I’m writing in response the the Keynoter’s Jan. 11 story “County considers Trauma Star addition, rules on Uber drivers.” LifeNet Key West is committed to serving the Lower Keys because we are also proud members of this community. Our team of flight nurses, flight medics, EMS pilots and A&P mechanics have lived here for decades.
It’s been our goal to have an open dialogue with the county and the community to address local health-care concerns and to continue to provide our lifesaving services for those in need as a helicopter air ambulance. In addition to reducing our rates in Monroe County by 30 percent on Sept. 1, 2016, we also proposed a cost-sharing plan that would allow us to continue to provide our lifesaving services to the citizens of Monroe County, and it would cost the county only $5.33 per resident per year (44 cents per month).
We understand that it’s taken some time to address these issues, however, our proposal keeps the same high-quality LifeNet critical-care access that exists today. This appears to be a win for both Monroe County and its residents by providing this critical service to your community without saddling taxpayers with excess personal liability and the burden of purchasing and maintaining expensive equipment and crews.
However, our proposal was rejected by County Administrator Roman Gastesi in an email on Dec. 18 stating, “I do not agree with paying LifeNet any subsidy.” This confused us as Monroe County expressed interest in paying much more for a membership program if one were available. Since no membership program is available in Florida, we proposed the patient liability subsidy as a viable alternative to cover the costs to patients over and above any amounts allowed by applicable insurance coverage. Routinely waiving patient cost-sharing co-payments and deductibles is prohibited for all healthcare providers, including Trauma Star.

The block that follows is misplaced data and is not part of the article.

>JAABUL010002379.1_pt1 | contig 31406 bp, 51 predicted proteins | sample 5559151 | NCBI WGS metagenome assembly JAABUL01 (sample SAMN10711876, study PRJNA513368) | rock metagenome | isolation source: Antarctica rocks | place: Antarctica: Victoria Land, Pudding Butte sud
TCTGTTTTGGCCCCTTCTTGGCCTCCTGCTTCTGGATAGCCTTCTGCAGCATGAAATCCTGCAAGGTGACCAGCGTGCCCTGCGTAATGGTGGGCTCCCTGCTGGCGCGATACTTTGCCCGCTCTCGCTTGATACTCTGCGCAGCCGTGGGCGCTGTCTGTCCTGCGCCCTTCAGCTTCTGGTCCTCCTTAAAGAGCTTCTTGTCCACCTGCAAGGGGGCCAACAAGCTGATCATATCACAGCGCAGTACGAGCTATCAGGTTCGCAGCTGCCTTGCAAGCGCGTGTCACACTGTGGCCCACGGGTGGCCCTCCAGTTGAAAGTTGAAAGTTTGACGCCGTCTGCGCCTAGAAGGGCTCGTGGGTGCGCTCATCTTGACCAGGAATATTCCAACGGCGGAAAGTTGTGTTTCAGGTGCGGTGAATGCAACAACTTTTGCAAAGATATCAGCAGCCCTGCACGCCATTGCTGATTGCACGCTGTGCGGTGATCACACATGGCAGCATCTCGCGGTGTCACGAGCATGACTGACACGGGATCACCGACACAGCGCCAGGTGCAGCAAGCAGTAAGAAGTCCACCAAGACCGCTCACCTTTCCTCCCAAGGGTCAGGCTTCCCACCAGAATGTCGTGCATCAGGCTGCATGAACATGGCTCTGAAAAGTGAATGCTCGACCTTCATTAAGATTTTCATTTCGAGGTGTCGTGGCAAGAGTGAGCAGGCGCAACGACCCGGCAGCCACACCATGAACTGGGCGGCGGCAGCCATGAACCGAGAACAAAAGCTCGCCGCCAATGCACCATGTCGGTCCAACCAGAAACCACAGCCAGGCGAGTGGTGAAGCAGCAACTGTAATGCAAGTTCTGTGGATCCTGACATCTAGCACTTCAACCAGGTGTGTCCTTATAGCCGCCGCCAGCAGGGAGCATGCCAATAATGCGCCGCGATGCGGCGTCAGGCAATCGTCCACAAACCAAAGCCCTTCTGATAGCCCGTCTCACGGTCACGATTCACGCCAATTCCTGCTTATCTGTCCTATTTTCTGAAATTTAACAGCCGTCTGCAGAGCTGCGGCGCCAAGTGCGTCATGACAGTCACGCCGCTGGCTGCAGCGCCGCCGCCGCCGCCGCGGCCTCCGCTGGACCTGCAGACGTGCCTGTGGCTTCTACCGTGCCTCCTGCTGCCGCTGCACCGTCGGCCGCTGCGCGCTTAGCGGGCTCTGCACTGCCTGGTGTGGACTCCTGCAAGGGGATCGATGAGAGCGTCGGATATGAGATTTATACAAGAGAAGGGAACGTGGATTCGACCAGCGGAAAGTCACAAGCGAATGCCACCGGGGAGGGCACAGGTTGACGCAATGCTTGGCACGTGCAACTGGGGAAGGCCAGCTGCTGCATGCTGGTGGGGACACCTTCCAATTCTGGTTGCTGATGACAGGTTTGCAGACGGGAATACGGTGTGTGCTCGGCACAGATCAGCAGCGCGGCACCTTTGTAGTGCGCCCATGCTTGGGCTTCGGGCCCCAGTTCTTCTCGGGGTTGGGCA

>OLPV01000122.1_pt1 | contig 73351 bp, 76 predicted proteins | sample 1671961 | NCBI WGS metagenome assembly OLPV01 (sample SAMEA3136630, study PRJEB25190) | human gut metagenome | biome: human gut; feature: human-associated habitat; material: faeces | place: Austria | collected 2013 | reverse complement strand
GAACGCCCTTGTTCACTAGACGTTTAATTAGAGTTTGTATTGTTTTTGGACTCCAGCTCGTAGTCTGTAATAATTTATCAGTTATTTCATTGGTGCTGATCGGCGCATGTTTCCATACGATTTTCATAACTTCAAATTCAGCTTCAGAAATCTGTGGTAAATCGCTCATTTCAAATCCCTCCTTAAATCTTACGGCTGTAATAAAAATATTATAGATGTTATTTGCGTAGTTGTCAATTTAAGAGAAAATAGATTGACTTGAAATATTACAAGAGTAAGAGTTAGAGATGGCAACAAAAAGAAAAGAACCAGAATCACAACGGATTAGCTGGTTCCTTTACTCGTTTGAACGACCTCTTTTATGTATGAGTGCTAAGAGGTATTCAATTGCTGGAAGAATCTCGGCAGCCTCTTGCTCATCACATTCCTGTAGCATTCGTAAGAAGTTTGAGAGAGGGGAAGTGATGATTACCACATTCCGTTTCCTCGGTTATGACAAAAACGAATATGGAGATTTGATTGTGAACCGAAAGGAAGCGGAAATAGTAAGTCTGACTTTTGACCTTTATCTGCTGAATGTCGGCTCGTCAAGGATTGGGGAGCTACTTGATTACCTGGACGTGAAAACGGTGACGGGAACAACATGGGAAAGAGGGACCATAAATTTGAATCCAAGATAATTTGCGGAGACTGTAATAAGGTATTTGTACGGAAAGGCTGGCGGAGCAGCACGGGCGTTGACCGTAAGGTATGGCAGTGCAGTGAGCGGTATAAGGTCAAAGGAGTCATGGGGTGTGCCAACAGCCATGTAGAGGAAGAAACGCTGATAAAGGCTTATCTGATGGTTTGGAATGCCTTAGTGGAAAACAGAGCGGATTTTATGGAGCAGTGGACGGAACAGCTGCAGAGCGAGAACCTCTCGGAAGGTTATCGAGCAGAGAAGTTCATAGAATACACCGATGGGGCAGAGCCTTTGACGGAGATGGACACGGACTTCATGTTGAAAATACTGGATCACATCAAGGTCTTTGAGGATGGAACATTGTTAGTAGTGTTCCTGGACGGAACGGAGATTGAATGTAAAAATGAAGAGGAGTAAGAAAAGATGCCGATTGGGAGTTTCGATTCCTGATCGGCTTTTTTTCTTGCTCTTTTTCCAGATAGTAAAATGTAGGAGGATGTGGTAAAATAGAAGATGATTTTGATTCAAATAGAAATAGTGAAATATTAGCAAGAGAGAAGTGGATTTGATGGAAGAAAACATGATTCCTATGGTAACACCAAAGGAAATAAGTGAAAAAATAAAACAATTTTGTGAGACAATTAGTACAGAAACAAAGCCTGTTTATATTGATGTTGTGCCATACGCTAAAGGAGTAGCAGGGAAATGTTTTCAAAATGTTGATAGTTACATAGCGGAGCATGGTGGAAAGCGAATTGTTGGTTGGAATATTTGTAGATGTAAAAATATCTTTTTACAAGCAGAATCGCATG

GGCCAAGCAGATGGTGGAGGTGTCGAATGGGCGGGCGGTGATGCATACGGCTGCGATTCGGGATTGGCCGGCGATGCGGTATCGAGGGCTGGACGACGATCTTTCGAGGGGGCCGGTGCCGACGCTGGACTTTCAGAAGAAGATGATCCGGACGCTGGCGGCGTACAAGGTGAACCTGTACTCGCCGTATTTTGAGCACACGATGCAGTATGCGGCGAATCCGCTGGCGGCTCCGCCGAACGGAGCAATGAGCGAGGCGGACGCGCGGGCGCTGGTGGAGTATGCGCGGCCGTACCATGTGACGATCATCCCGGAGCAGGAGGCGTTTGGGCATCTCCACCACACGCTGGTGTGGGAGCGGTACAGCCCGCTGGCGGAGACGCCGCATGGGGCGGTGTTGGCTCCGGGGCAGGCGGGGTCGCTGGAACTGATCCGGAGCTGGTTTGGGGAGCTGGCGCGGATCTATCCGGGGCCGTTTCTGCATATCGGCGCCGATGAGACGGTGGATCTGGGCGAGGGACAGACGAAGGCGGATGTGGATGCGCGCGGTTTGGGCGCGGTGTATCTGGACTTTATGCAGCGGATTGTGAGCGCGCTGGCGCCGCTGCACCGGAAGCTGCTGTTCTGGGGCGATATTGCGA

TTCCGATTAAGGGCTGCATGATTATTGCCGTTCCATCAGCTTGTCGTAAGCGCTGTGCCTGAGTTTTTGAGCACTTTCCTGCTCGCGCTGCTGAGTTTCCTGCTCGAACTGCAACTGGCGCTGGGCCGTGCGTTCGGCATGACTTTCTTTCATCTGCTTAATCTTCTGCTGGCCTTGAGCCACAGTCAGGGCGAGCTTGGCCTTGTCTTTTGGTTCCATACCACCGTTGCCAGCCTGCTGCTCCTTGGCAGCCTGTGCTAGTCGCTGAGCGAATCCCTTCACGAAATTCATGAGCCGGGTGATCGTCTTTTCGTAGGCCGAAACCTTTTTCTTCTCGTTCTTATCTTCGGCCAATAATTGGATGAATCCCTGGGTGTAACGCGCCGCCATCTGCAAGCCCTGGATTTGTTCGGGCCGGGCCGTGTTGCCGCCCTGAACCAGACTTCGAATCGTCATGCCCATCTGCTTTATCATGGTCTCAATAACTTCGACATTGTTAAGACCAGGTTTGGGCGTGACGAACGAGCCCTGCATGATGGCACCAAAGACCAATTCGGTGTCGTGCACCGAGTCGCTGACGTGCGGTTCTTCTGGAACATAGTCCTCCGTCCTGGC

If Monroe County were to consider all of the costs of its equipment and operations, especially the millions of dollars to acquire, maintain, train, and staff another Sikorsky S-76 to replace our service, we are confident that the county would come out much better with our proposed arrangement. From our 37 years of experience operating air medical locations across the country, we know it takes millions of dollars per aircraft to provide 24/7/365 access to these lifesaving services.
LifeNet has been committed to the Key West community since 2007, and this summer I was honored to deliver a baby in-flight. It was an inter-hospital transport and preterm labor and the baby was born at an extremely low birth weight of just two pounds. Mom and baby are doing fine and we continue to check in with them along the way during their post-flight hospital care.
I am sharing this story with you because Monroe County has the benefit of receiving two levels of services with our current air medical providers. If we leave, I feel it can potentially compromise some residents and tourists as they will be without access to certain hospitals not accommodated by Trauma Star. I would hope that a decision of this magnitude, where lives are on the line, is made only after thoroughly examining both options and reviewing all data.
I’d like to close by saying that we are a local business and your southernmost flight team and hope to continue to provide these lifesaving services for those in need.
Jo Thevenet, clinical base supervisor, Key West